Varanasi had been fantastically touristy. It had been an epitome of the real “exotic” India and though most beautiful things had come at a price, they had been really worth it. Being a huge trading hub for centuries, Varanasi had evolved into a giant commercial spot and the city had some extremely photogenic wholesale markets. They had been little spots of super busy activities and products like flowers, paan, khoya (dried whole milk), tendua (local cigar leaves), iron goods etc had been stacked, sampled, weighed, bartered and sold. Money had exchanged hands only to be tucked away in grimy cloth bags or baskets and the sellers, buyers and gawkers had made much racket.
I had loved their lazy business, the way the commercial hum had been sunlit and nearly everybody had time to preen and pose for the tourists’ cameras. There had been none of cut throat competitiveness of huge city markets and Varanasi’s bazaars had been colourfully chaotic. We had been a bunch of curious walkers who had joined our guide Anil Kumar one early Varanasi morning and he had shown us the winding trading arteries of the heart of his city. Winters in north and central India are really severe and we had trudged past groups of shivering men, stray dogs and goats in pullovers, huddled around hasty bonfires. The old Kashi lanes had not yet been congested with traffic and even the holy cows had not made their presences felt. A very dim sun had hardly penetrated into the haze wrapped city, yet Benaras had been up and active. The tendua market had already been full of tight, big rolls of addictive leaves and the khoya bazaar had bargaining hard. We had pushed past milkmen on cycles, priests in saffron, men with baskets heaped with lemon and chili (evil eye antidotes) for sale and long lines of fluttering multi coloured freshly dyed clothes to follow Anil on our Varanasi market walk.
After quick strolls to the tendua, spice, iron and khoya market, it had been time for Bansphatak Flower Market and we had smelled it even before entering its periphery. Located inside a small courtyard kind of place, Bansphatal Flower Market had spilled with commerce and hibiscus, marigold, tuberose, holy basil leaves etc had spilled out in glorious colours. They had been stuffed in baskets, strung in lines across the body of the seller, spread on sheet and bought in hordes. The flowers had been as colourful as the people buying-selling them and we had caught a late sun waking up over the floral square. The market had peaked with the strengthening sun and we had watched it get quickly bathed in pure golden light. The quaint but busy paan market had been next on our itinerary and that had been yet another extraordinary space.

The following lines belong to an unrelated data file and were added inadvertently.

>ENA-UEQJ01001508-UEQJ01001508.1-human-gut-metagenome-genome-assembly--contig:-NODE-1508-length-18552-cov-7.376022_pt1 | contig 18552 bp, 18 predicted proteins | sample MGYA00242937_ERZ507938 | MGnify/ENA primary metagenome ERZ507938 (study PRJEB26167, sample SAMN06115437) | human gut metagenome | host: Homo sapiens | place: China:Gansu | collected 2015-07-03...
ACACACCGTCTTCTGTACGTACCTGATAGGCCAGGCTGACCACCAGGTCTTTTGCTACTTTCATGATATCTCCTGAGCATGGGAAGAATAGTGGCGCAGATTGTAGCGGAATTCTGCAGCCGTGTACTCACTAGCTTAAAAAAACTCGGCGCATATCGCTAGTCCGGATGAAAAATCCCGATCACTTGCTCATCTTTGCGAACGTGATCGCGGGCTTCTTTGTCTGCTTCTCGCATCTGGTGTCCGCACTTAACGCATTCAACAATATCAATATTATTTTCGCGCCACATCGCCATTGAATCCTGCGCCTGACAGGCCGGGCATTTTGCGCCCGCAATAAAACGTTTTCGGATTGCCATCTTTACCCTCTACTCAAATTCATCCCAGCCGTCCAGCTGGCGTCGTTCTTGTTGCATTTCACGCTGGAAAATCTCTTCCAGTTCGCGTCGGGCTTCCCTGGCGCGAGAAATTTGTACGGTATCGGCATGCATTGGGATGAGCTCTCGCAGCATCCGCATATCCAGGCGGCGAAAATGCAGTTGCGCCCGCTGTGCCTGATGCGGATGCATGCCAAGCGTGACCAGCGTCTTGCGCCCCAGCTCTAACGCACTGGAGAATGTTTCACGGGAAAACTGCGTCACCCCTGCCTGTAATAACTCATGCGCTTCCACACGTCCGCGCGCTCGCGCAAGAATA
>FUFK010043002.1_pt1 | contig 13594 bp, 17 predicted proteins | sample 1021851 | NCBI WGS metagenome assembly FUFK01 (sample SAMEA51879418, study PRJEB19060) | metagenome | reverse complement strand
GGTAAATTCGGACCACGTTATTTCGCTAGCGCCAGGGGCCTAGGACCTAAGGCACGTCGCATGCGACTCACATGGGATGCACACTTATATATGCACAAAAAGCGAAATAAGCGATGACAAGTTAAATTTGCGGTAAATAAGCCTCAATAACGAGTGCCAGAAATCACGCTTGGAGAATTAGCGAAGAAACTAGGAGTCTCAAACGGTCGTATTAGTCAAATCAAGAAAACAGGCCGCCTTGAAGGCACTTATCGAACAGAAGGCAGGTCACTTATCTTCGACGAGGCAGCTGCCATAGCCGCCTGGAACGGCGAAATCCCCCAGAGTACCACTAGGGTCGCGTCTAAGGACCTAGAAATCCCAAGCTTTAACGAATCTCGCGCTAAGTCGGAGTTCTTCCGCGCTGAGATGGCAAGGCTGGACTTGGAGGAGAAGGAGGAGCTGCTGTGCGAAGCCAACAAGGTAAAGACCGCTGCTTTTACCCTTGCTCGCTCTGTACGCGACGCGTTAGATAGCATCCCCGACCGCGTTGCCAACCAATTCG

Now Benarasi paan had been coveted throughout India for centuries and even Bollywood had dedicated songs to it’s unique flavour. The heart shaped betel leaves which had been mixed with gulkand (rose paste), dry dates, spices and coconut in a real Varanasi style had been considered as delicacy and in Kashi wrapping a good paan mix had been considered an art. Thus it had been no wonder that the city would have a market dedicated to these green heart leaves and the Paan Dariba had been a real eye opening experience. A mind boggling variety of paan had been displayed, inspected and auctioned at breakneck speed and we had watched in awe as hundreds of bales of the produce had been shipped off briskly to be sent across the country and the world. Although, held inside an old building with space no more than a small school courtyard, Varanasi’s Paan Dariba had been one of its most important markets.
To witness so much of commerce and activity concentrated in such small spaces had been overwhelming experience and we had finished the market walk with exhausted feet and cups of delicious creamy malaiyo. Silky smooth saffron and pistachio infused condensed milk, with an extremely frothy top, our malaiyos had melted in our mouths and we had watched in silence at men churning umpteen vessels of milk to get the frothy delights. They had worked silently in a singular rhythm often looking up to inspect the happenings of the world around them and it had been exactly then, that it had struck me hard, the truth behind Mark Twain’s famous quote about Varanasi. “Older than history, older than tradition, older even than legend, and looks twice as old as all of them put together”, Varanasi had indeed been a timeless stubborn charmer with lifestyle which had remained nearly unchanged for centuries.
For more posts on Varanasi’s flower market check out Desitraveler
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